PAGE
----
Sleepless in Mondello II
Sleepless in Mondello II
Part II: Running out of hours
Six hours earlier, on the start-line of Mondello 24, photos taken, we lined-up Le Mans style, admittedly with a few butterflies testing my tummy, and waited for the countdown. Unlike last year’s race, when I set out to win the start, this time I knew I would plod across the tarmac, sit-up on a bike that was 112 years old, and follow the crowd.
The groups formed very quickly, and they moved quickly too. I had fitted a 3-speed to the Alcyon because Mondello is not as a flat as you think, and found I was shifting gears more often than I expected. More often than the hub gear was expecting too, and it started to grumble with an odd slip here and there. As the first hour neared completion it was really complaining, and I was glad to make my first trip to the pits.
Fellow competitor, Declan Fitzgerald from Bandon CC, had brought his two obliging daughters Kit and Mel to assist and they helped me with the first of the many bike changes. I had left cable ties and snips to remove and reaffix the transponder to the front fork. I changed my Garmin too. My list had said ‘eat banana’, so I did that too.
Up next was a 1920’s Dilecta la Blanc. This bikes sports ‘Super-Champion’ gears. The chain is adjusted by pulling a brass lever and over-shifting a long fork through which the chain moves. Every time I changed one of the 3 gears, the people behind me thought I was suffering a mechanical with the crunch of cogs and chain. The key to this bike was to find a gear it was happy with and not scare the bejaysus out of my comrades.
Next up was a 1937 single speed Claud Butler. A beautiful bike, it had competed in the event last year under Tony Mulcahy. Tony kept telling me 46×17 was fine, and I kept telling him it wasn’t enough. Luckily enough Tony was right, and I didn’t have time to prove myself wrong.
Following that was one of the most comfortable bikes. My 1940’s Holdsworth, somewhat upgraded with derailleur gears and bar end levers. This bike sports mudguards as it’s my winter ride. It would have been helpful to have mudguards last year so I thought a bike with them on this year may just prove beneficial and make me the envy of the 24 hour company.
I was disappointed to find a mechanical with my 1955 Raleigh Record Ace. I’m sure I sometime said, “I must tighten that left hand crank” and it explains why I had left the dust-cap off as a mechanical mnemonic, but there I was with 2 revolutions on the left to every-one on the right and the pit lane couldn’t come quick enough.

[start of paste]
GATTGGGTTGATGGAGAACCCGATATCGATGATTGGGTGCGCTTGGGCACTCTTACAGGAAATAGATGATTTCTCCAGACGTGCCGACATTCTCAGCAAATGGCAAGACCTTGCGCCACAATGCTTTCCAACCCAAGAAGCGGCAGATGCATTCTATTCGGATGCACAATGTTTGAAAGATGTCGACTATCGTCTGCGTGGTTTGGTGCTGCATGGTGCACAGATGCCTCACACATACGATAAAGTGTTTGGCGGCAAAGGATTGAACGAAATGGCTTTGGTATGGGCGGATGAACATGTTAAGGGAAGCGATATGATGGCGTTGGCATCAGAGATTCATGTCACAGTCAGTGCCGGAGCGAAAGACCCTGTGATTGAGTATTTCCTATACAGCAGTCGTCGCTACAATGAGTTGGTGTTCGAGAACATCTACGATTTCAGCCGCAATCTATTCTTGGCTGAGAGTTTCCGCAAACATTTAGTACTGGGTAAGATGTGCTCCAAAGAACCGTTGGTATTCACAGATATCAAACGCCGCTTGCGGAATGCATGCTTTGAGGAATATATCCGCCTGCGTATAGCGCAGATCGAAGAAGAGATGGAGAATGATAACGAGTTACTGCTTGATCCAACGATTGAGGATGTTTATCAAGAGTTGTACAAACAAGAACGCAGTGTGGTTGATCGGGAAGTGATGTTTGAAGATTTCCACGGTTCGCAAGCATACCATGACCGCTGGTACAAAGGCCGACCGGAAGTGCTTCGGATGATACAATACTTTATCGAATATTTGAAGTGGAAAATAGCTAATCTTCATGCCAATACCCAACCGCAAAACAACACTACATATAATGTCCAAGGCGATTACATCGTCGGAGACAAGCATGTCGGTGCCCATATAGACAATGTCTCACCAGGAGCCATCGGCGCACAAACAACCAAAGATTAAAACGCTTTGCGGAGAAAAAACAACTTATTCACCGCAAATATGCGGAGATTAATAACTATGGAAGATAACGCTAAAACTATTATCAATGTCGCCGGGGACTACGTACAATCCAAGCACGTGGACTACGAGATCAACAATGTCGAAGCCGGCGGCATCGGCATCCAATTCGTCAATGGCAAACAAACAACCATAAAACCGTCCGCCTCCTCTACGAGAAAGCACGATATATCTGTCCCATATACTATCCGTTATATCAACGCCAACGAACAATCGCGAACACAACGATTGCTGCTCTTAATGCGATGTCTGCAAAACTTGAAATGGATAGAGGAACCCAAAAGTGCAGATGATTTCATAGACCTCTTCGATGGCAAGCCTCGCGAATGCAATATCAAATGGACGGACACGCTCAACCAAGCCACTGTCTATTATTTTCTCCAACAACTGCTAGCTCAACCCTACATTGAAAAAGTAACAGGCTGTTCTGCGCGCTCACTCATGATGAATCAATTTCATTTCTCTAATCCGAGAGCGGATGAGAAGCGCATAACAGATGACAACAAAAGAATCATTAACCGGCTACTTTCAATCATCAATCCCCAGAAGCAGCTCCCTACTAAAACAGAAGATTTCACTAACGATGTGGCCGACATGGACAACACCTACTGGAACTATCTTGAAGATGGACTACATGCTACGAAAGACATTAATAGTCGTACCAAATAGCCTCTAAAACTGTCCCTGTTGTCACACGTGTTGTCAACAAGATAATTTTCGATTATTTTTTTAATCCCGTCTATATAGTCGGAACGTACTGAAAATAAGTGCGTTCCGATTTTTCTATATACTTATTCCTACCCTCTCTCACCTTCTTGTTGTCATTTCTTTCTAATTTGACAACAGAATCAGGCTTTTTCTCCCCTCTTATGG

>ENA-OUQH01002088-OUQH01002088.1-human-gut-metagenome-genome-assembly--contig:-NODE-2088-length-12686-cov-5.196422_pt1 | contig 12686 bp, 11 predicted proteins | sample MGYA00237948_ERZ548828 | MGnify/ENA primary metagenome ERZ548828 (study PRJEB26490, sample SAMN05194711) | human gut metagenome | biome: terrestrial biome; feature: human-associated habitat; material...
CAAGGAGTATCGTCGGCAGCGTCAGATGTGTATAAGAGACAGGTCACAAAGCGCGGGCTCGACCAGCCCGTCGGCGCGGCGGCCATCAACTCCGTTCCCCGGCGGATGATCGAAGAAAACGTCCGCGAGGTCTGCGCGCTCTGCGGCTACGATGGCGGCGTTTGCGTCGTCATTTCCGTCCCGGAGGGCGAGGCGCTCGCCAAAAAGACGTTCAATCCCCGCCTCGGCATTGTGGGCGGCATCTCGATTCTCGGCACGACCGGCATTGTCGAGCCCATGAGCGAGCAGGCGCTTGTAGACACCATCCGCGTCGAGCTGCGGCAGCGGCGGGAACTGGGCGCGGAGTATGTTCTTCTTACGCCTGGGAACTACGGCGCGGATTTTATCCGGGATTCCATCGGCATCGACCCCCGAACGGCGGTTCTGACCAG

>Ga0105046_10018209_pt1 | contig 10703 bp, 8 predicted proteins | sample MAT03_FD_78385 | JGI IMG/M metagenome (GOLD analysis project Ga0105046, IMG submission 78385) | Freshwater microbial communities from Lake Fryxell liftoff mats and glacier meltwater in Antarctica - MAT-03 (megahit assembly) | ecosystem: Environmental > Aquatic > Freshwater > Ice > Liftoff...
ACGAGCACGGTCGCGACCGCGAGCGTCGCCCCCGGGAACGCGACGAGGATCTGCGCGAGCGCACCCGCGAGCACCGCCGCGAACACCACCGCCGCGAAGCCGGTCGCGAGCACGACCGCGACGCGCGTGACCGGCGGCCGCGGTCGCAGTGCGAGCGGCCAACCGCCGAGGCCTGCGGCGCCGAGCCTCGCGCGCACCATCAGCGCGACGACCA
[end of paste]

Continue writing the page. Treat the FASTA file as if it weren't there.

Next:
This was to be my first departure from the list, and happily, because of the list, I was happy with it and with me. I knew exactly how far I was going to depart from my plan.
I knew what I was going to change on to and I was not going to phased by this. Anyway, I was soon going to be riding one of my favourite bikes, the Shay Elliott Helyett Spéciale. Everything I want to say about this bike has been said here.
Then I cruised in for my first scheduled rest. Some ZZZzzs after my Beef Stroganoff and putting the cork back in the bottle I set out on bike 7 at 7:30; the crowd pleaser, the Moulton Mondello 24. The Moulton followed me home shortly before the race, and I had suggested to Oisín we christen it Mondello. Moultons do have form when it comes to long distance records (not that I would be setting any). With its small wheels, heavy frame and unusual looks, I knew it had to come to Kildare with me. Oh the smirks, the guffaws, the stares, the glares. This bike shone out from amongst the rest. I can’t quite remember all the comments, but one of them said surely “FFS”.
We were now approaching 1970 and things were looking up. I was 7 bikes in, and number 8 is a very special bike, an early 1970’s Alan Competition. When you look at the Alan in the low sunlight and imagine other bikes or indeed cars were all angles and oranges, browns and yellows, this bike must have seemed like it was from outer space. It nearly was – the aluminium engineering is aeronautical. Actually, and excuse the pun, I flew around on the Alan.
It was now around 1981 and I took out another rarity/oddity. The Flying Gate. The ‘Gate’ was the answer to a 1930’s question. Just how do you shorten the wheel-base of a bicycle to make it stiffer and hence faster. This question was answered with a hacksaw blade and a blowtorch and gave us the ‘Gate’. A thing of beauty I leave to your mind’s eye.
It was not yet quite dark and as I had the intention of riding bike 10, my Bianchi when it was first truly dark, I leapfrogged it for Fergus’ 1992 D iZecca at 10pm. Again I knew just how far and why I was departing my list, and I knew if it failed the bike that was next was amongst my best. I may have to add Fergus’ Di Zecca to that list. This was also my first full and only foray into Shimano this day and it was truly great. The bike felt smooth on the surface, the brakes did enough around the corners, the indexed gears selected up and down harmoniously. I could see why Shimano took off at the turn of the century.
Now by 11pm darkness had fallen I knew I wanted to be on comfortable ground so I sat up on my Bianchi. How often do I ask prospective sellers of bicycles ‘if you get rid of that bike what year will it be before you have one as long again?”. For me to answer that question of my Bianchi would be 2054. I got it in 1990. Darkness fell around the Bianchi and I began to contemplate.
Things had gone well so-far and my system seemed to be working. But there was a flaw in my plan. I was running out of hours and not out of bikes. There was still one to be ridden, but it was past mid-night. I needed to rethink the plan, I needed to eat and I needed to sleep. Back to the van.